WASHINGTON — The Supreme Court says a credit card company legally increased the interest rate on a man’s card without telling him.
The high court on Monday ruled for Chase Bank USA and against James A. McCoy.
McCoy complained that Chase increased his interest rate due to his delinquency or default, and applied that increase retroactively. He says credit card regulations make that illegal because Chase did not notify him until after the increase went into effect.
The lower court had thrown out his lawsuit. Justice Sonia Sotomayor agreed, saying in a unanimous court opinion that the Federal Reserve Board’s interpretation of the regulations said Chase did not have to inform him of the rate increase.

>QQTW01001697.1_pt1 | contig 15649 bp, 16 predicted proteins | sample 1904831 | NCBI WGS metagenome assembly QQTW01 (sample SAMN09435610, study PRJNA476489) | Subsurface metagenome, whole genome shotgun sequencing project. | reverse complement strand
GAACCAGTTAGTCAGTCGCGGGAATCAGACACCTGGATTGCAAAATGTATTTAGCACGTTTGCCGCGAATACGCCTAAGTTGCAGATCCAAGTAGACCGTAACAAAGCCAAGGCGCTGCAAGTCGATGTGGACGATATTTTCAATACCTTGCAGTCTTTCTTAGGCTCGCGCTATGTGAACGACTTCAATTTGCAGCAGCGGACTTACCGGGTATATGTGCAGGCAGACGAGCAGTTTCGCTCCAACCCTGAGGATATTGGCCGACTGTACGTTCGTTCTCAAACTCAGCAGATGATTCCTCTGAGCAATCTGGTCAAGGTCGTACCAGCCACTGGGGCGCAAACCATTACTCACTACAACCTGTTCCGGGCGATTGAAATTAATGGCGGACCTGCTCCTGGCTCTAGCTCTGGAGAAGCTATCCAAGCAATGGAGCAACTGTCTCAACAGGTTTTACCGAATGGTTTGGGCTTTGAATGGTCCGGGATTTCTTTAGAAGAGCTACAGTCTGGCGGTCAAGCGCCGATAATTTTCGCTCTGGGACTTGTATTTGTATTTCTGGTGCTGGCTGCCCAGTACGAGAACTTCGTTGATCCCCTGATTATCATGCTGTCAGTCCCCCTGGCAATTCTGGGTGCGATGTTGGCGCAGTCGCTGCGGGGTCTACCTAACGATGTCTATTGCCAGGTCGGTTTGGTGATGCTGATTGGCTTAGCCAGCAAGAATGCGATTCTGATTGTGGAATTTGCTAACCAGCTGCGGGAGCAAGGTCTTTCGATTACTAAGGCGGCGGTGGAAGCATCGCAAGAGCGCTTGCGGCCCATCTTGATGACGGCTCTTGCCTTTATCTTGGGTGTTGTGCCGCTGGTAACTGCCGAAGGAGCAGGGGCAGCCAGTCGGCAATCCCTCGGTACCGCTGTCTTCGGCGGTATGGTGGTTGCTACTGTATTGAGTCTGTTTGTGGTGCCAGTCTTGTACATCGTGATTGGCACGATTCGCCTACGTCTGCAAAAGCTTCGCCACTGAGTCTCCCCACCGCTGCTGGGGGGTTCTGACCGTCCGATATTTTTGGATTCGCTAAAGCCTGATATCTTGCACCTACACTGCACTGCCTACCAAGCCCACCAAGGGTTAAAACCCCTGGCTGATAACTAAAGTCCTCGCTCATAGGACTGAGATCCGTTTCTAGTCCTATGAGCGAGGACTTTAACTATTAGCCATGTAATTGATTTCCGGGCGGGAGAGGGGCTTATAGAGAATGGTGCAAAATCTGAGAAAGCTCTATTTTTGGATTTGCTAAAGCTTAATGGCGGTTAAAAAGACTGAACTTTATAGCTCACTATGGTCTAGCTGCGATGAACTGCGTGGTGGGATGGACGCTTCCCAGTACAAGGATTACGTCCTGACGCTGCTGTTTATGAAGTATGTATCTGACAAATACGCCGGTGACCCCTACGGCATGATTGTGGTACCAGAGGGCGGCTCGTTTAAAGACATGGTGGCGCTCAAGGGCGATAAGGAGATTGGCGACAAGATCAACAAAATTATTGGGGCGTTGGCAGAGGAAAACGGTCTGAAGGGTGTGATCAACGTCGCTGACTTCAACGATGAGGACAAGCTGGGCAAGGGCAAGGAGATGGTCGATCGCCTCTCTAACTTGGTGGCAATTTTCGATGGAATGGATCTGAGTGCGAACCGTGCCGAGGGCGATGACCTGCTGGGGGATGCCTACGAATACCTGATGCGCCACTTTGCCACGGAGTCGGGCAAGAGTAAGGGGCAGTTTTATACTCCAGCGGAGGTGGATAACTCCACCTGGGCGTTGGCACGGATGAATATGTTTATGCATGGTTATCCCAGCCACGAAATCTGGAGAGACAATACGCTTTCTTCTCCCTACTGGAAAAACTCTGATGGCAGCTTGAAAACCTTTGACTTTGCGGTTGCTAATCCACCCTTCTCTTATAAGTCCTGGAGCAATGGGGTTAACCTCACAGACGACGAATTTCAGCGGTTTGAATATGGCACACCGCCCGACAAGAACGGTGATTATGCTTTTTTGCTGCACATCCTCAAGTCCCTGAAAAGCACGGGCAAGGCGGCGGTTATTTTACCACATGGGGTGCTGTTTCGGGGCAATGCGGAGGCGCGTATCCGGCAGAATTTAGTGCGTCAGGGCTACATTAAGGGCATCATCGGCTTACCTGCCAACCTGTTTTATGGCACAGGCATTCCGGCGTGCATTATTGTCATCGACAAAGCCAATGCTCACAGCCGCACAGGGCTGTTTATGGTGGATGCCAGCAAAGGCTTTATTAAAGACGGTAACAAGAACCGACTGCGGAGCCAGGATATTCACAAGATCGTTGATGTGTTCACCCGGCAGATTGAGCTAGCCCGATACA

“In the board’s view, Chase was not required to give McCoy notice of the interest rate increase,” she said. “We defer to an agency’s interpretation of its own regulation, advanced in a legal brief, unless that interpretation is ‘plainly erroneous or inconsistent with the regulation.’ Because the interpretation the board presents in its brief is consistent with the regulatory text, we need look no further in deciding this case.”
Congress changed the law in 2009 to require credit card companies to give a 45-day notice before raising interest rates.
The case is Chase Bank USA v McCoy, 09-329.